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Month: July 2010

Swooping Manta Rays

Swooping Manta Rays

Swooping Manta Rays, originally uploaded by BlueBeyond.

Manta-sizing in Marovo Lagoon, Solomon Islands.

An early morning boat from Uepi takes you into Marovo Lagoon where Manta Rays, true gentle giants, feed and frollick in the mornings.

On snorkel, you quietly enter the water when the boat driver advises and wait patiently for the mantas. To get photos like this, you need to free dive down 5-6m and let the mantas come to you.

These magnificent creatures are huge – the wingspan of the one in the foreground was probably about 3m (10ft) from tip to tip.

Its ocean encounters like these that make diving (scuba, free or snorkelling) an amazing experience.

Photographically it was a little challenging. Being a shallow location in the lagoon, the water was green-ish. With the sun low on the horizon, ambient light was minimal. Snorkelling around the lagoon to follow them, we probably moved several hundred metres over the space of an hour or so.

Its an amazing way to start a day.

Change of Feed Address

Change of Feed Address

For a long time, the feed address for this blog has been Just to get everything consistent, I’m in the process of changing this to Could all those following this blog do me a favour and change their subscription over to this.
The old feed will continue to work, but I am promoting the new one going forward to keep consistent in the naming used for various things.


Sunrise Over Coogee

Sunrise Over Coogee

Sunrise Over Coogee, originally uploaded by BlueBeyond.

Coogee Beach Sunrise 19 July 2010.

It was a beautiful winters morning in Sydney. Quite cool, and I was impressed with the number of swimmers who came and had a dip in this ocean pool at Coogee. Hardy souls indeed!

This is an HDR image. Three images (0, +2 EV and -2 EV) were made consecutively. From Aperture I used the Photomatix plugin to merge and tonemap the resulting image you see here.

This process allowed me to capture the full range of tones I saw in the morning – more than my camera could “see” in any single exposure.

Nudi Feasting

Nudi Feasting

Nudi Feasting, originally uploaded by BlueBeyond.

Today’s photo of the day was made at Billy Ghizo Point, near Uepi Island in September 2009.

This image features the gorgeous little nudibranch, Hypselodoris bullocki, with its soft body, vivid rhinopores and gills, eating something. The mouth is clearly extended.

In underwater photography, our biggest challenge is that water ruins photos. We need to get as close as possible to our subjects to reduce the water column, so we tend to use wide angle and macro photography (like this one).

Little creatures are often in nooks and crannies. I don’t like to move this to make a better photo, so live with the fact that sometimes I get a bit of shadowing or distraction in the foreground or background.

Layabout Reimagined

Layabout Reimagined

Layabout Reimagined, originally uploaded by BlueBeyond.


Layabout was an image I originally published in 2005 on my Flickr photostream. It is a personal favourite – I like the composition and the colours.

With the dynamic range of the camera I was shooting on at the time (a Nikon D100), I recently wondered how its would look with HDR. I came out with 2 versions – one with a more realistic range of tones and better saturation than the original, and this one!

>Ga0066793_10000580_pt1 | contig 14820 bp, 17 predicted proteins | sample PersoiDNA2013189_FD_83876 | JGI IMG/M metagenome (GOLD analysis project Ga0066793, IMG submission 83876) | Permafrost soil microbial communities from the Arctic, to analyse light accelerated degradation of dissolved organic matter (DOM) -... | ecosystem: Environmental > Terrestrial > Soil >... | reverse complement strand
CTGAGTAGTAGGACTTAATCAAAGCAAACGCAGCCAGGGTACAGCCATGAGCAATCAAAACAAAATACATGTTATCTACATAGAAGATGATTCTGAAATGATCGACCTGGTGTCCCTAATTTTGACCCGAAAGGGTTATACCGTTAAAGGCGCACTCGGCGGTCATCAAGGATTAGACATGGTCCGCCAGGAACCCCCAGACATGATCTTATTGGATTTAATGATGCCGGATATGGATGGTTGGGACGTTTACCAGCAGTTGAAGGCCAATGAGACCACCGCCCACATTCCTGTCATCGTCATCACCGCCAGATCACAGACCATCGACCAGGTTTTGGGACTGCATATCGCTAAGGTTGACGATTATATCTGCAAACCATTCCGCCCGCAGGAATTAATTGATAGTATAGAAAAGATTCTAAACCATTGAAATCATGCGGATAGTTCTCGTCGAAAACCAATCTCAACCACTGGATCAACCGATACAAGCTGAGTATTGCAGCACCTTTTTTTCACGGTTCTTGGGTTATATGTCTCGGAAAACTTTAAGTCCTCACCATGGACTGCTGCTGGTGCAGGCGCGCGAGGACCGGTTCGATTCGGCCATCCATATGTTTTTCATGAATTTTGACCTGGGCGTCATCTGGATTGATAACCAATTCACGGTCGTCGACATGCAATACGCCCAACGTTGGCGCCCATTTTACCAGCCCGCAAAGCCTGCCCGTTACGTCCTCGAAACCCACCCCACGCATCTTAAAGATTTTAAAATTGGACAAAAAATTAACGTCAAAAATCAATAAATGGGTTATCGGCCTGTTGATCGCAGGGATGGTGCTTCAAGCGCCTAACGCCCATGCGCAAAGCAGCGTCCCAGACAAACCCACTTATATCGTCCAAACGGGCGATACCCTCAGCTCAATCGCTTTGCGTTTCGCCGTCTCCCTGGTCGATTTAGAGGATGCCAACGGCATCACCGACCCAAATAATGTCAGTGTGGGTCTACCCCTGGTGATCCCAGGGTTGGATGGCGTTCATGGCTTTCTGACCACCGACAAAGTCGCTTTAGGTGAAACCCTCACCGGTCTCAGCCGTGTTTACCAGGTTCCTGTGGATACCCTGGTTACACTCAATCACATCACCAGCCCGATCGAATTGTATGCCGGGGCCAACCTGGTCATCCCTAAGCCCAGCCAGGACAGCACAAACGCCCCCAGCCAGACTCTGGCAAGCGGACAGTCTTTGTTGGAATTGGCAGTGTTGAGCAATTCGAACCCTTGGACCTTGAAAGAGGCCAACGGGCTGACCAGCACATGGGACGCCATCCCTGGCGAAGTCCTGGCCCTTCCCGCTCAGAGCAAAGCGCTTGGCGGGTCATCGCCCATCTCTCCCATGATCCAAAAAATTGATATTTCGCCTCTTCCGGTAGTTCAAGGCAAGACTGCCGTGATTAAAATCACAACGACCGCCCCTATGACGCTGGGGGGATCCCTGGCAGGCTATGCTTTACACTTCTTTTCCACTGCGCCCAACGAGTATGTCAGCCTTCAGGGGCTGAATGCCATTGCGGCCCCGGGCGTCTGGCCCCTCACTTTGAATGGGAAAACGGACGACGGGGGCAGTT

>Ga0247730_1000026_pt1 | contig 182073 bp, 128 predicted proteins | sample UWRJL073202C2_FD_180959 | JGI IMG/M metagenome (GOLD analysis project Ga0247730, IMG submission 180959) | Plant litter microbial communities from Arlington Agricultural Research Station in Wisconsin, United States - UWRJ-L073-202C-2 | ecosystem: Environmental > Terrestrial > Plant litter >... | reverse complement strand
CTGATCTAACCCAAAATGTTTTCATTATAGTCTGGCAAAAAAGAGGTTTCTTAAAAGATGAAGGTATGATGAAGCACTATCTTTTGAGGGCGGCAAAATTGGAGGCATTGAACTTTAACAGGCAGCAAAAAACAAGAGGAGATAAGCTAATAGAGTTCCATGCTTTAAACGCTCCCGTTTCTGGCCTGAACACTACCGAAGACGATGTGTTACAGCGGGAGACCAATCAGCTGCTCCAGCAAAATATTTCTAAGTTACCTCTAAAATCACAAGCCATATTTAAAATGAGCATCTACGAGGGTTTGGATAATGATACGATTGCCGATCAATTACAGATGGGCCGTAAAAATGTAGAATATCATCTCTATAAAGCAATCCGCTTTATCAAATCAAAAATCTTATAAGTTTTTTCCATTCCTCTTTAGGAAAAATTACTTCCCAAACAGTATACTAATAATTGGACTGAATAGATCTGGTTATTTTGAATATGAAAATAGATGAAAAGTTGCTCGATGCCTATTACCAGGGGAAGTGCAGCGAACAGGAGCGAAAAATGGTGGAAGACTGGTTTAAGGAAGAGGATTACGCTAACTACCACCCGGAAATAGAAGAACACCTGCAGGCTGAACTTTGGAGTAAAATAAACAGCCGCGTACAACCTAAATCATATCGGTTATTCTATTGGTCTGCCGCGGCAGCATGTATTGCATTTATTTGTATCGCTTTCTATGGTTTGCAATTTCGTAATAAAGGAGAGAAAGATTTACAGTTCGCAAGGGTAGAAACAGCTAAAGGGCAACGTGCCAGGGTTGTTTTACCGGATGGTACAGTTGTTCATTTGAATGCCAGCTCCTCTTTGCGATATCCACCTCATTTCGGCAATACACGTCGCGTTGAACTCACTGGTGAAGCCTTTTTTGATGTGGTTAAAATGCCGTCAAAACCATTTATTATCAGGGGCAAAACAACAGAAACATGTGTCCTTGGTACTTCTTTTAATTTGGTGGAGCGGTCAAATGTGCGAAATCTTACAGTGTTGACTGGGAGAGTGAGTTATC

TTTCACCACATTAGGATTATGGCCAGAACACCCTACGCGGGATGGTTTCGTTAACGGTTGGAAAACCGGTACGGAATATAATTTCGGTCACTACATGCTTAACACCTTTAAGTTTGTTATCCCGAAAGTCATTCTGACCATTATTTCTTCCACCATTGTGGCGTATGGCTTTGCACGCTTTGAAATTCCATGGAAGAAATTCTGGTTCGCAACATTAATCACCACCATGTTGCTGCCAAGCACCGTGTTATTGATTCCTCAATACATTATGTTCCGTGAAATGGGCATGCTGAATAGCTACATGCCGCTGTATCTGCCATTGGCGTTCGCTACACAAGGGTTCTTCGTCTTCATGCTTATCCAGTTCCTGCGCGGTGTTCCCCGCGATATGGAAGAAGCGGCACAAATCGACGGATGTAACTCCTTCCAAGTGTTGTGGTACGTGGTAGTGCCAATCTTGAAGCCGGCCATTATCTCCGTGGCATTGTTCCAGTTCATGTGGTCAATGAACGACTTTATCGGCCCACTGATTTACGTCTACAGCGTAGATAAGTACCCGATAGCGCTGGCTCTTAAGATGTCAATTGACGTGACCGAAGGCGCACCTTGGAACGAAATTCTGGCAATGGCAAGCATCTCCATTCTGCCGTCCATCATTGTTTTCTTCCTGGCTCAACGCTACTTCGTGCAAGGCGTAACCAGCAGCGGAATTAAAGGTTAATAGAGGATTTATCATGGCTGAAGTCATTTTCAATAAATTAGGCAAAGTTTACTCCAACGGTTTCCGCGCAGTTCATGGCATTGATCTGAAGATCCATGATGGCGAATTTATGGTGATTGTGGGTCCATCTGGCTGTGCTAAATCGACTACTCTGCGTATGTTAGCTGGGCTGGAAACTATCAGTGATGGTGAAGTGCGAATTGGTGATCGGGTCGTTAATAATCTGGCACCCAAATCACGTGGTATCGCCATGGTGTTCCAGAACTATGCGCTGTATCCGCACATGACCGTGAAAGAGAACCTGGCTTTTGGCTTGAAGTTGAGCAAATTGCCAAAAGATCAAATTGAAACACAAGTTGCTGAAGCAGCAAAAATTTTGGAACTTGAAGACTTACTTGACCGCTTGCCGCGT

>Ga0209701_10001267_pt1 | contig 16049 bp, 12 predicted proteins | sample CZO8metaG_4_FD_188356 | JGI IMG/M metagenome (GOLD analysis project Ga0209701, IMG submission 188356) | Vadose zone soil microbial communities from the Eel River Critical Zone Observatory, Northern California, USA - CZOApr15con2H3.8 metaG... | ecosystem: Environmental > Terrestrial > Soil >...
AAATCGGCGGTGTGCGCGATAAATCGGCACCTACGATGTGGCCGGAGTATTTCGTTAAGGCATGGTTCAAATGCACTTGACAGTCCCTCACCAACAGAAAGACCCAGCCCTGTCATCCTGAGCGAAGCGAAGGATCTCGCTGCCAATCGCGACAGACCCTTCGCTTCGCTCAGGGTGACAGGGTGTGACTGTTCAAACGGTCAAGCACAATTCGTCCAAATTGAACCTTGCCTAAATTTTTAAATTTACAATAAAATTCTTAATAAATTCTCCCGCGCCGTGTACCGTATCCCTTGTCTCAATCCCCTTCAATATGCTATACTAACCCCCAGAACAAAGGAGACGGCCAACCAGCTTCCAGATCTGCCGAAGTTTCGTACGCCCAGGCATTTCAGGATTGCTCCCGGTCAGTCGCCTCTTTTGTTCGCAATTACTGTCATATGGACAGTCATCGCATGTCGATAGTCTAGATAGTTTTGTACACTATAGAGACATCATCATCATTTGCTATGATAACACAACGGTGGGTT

This image – Layabout Reimagined – is an example of the artsy effect that can be achieved with HDR. It can’t be described as realistic – its an unrealistic impression of a real scene. But it is striking.

Personally, I prefer the more natural usage of HDR, but its worth experimenting and playing with, and understanding the effects you can get with the software.

HDR tonemapping applied to an originally made on a Nikon D100 in 2005. My goal was to experiment with the more painterly effect that can be achieved with HDR.


Rays of Light

Rays of Light

Rays of Light, originally uploaded by BlueBeyond.

This is another image from our trip to Uepi in September 2009. This one was made at a site called General Store, which featured swim throughs and overhangs.

I was quite taken by the effect of light rays streaming down in many of these spots, and was quite keen to capture this light.

This image was made with a 12-24mm wide angle lens on my Nikon D200. Basic adjustment was made in Aperture, and a small amount of tone-mapping was applied in Photomatix.

Fort Impossible

Fort Impossible

Fort Impossible, originally uploaded by BlueBeyond.

Bare Island Fort, La Perouse was the setting of parts of one of the Mission Impossible movies, hence the title of this image. Its apt, because the beautiful colours and saturation aren’t really possible in traditional photography, and rely on HDR.

Three images were made about 30 minutes before sunrise – just as the morning twilight started. One was correctly exposed, and then one was 2 stops under and one 2 stops over. The three images were then merged in PhotoMatix Aperture plug-in, and tonemapped.

Sunrise was at 6.58am. Bare Island is a very popular scuba diving location only 20 minutes south of Sydney city, close to Sydney airport.

Calm Beside the Storm

Calm Beside the Storm

Calm Beside the Storm

Today’s photo the day is another image I made during our holiday to Uepi Island Resort in September 2009.

From time to time they have a shark feed hear, at the “Welcome Jetty”. As someone who believes in protecting sharks, and also creating an appropriate understanding of them and their importance to the ocean’s eco-systems, I must admit to being in 2 minds about shark feeds.

Uepi’s policy on shark feeds, and the way they conduct them, is quite sincere. Their belief is that the shark feeds have helped to rebuild healthy shark stocks in the area, and it is also an environmentally friendly way of disposing of some kitchen waste (important given their remoteness). Given that there were 20-30 sharks on each feed, and regular sightings on many dives, I’d have to say they seem to have been successful in this.

They only allow 2-3 people in the water at a time, and those people must stay completely under the welcome jetty. The feed is tossed away from the jetty, and a distance to keep guests out of the melee (it is a true frenzy), but close enough to allow some photos. Many of the sharks will break off from the frenzy and circle around to take a look at us, but never were we threatened.

Since the shark feed was happening anyway (twice during our 10 day visit), I couldn’t let the opportunity go to waste, and jumped in the water and took photos. Belinda also took photos with our other camera from the jetty. I’ll post some of those images later.

This image shows the enourmous school of fish that congregates near the jetty – constantly. They did not appear troubled by the feeding of the sharks, although they did move to stay out of the way of being in the line of fire!